Beefy Boxes and Bandwidth Generously Provided by pair Networks chromatic writing perl on a camel
Your skill will accomplish
what the force of many cannot
 
PerlMonks  

my vs. local subtlety

by esr (Scribe)
on Jul 03, 2006 at 16:22 UTC ( #559013=snippet: print w/ replies, xml ) Need Help??

Description: Some time ago I wrote a subroutine which takes a number of arrays named @out_a @out_b @out_c etc. and gets one entry at a time in parallel from a specified subset of these arrays to write into a tab-delimited line which is added to a single output array. This output array was then used to load an Excel spreadsheet using the "Import Data" function. The parameter passed to the subroutine is an array of letters which designate the names of the arrays to be used for input. The input arrays are all different lengths. (I have since changed the code to write the data directly into the spreadsheet using OLE stuff but that is not the point here.) In the process of writing this code I discovered a very subtle distinction between "my" and "local" variables which was not initially obvious to me. I don't know if this is the correct place to post this but it is not a question so I am posting it here. There are obviously a number of ways to improve the code but again the point is the subtle difference between "my" and "local".
sub meld_columns {
    my (@cols_to_meld) = @_;
    my ($ctm, $arrnm, $aline);
    my @outarray;
    # "local" needed for the following vice "my" because
    # the indirect references [$$ctm] require access to
    # the global symbol table and "my" variables are not 
    # in the global symbol table.
    local ($a, $b, $c, $d, $e, $f, $g, $h);
    # Set column indicators all to -1 (eol)
    $a = $b = $c = $d = $e = $f = $g = $h = "-1";
    # then set the ones we are processing to 0
    foreach $ctm (@cols_to_meld) {
        $$ctm = 0;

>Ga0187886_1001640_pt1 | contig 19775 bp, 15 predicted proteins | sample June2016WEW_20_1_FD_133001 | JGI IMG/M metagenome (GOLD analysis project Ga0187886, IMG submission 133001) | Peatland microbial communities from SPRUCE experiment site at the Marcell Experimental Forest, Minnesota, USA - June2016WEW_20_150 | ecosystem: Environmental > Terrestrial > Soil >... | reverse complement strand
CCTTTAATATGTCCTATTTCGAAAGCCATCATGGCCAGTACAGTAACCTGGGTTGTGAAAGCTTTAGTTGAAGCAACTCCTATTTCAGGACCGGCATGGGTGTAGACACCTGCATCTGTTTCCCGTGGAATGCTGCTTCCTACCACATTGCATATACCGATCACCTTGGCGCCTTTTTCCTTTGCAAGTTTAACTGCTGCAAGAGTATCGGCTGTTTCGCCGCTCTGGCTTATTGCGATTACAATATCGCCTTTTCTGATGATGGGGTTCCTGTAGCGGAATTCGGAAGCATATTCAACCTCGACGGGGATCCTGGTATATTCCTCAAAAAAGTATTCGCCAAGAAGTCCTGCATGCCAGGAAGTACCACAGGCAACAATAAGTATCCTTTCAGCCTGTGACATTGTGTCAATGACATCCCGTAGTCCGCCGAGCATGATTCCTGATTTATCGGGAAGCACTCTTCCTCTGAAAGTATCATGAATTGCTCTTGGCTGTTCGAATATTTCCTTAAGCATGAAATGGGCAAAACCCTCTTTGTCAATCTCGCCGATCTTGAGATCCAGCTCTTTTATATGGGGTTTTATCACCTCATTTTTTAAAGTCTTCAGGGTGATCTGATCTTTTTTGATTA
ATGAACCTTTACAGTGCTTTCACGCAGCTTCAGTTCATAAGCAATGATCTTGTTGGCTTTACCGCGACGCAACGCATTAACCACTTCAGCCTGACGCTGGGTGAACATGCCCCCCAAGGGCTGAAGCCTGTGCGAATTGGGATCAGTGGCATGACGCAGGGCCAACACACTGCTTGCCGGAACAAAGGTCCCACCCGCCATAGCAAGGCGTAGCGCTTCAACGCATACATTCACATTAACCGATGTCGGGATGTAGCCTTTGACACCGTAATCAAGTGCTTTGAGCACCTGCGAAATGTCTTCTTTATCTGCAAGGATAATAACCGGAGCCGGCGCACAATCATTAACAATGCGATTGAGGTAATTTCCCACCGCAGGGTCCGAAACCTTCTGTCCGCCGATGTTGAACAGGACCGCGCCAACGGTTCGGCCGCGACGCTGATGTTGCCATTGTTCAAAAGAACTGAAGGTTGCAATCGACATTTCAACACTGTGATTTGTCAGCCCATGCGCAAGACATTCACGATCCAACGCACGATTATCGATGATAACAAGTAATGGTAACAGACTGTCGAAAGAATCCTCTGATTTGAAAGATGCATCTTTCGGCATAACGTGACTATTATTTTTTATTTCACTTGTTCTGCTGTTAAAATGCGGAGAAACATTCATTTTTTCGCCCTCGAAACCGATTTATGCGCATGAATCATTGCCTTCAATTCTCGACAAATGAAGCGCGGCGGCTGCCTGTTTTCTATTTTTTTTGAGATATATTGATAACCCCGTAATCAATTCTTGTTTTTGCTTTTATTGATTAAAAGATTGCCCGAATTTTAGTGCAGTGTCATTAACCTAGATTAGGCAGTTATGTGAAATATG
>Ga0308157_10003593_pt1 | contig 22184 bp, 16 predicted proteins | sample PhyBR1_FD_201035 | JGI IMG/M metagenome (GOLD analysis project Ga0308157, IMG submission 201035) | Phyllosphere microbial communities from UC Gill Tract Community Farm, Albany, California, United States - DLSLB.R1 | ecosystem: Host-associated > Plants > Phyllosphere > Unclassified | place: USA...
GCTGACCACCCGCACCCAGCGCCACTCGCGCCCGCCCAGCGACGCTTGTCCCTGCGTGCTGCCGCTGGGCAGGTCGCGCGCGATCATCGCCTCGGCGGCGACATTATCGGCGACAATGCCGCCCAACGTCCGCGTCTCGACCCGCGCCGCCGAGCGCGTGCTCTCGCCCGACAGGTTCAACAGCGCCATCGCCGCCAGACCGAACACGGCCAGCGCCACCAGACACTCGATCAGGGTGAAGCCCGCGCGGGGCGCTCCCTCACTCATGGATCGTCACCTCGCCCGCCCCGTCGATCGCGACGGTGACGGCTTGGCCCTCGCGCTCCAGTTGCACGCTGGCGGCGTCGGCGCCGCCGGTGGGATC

}

    while (($a >= 0)||($b >= 0)||($c >= 0)||($d >= 0)||($e >= 0)||($f 
+>= 0)||($g >= 0)||($h >= 0)) {
        $aline = '';
        foreach $ctm (@cols_to_meld) {
            $arrnm = 'out_'."$ctm";
            if (($$ctm <= $#$arrnm) && ($$ctm ne "-1")) {
                $aline .= "$$arrnm[$$ctm]\t";
                $$ctm++;
                $$ctm = "-1" if ($$ctm > $#$arrnm);
            } else {
                $aline .= "\t\t";
                $$ctm = "-1";
            }
        }
        $aline =~ s/(.*)\t$/$1/;  # get rid of trailing tab
        push @outarray, ("$aline");
    }
    return @outarray;
}

Comment on my vs. local subtlety
Download Code
Re: my vs. local subtlety
by davidrw (Prior) on Jul 03, 2006 at 16:57 UTC
    There are obviously a number of ways to improve the code

    You probably don't want to be using variable variable names (which makes your root problem go away).. A bunch of nodes, including the following two, refer to the reasons:
    Have to also throw out the obligatory comment about avoiding the use of $a and $b because of their special global-ness w/sort

    Could you also provide sample input & output to this sub? I strongly suspect this could be written w/ map & join .. something like (note the hash slice usage):
    sub meld_columns { my ($arrays, @arrNames) = @_; my ($maxIdx) = sort { $b<=>$a } map {$#$_} @{$arrays}{@arrNames}; my @outarray = map { my $i = $_; # keep track of the current "row" to use in inner map + block # get the respective element from each array. # If we're beyond the individual array length, just use "\t". # Also glue all cols together w/a "\t" join "\t", map { $i <= $#$_ ? $_->[$i] : "\t" } @{$arrays}{@arrNam +es} } 0..$maxIdx; } my %arrayHolder = map { $_ => [] } 'a' .. 'z'; # build the initial d +ata structure (instead of named arrays) my @out = meld_columns( \%arrayHolder, 'a' .. 'h' ); # meld just A th +rough H my @out = meld_columns( \%arrayHolder, 'f', 'a', 'c' ); # meld just F + A C, in that order.
Re: my vs. local subtlety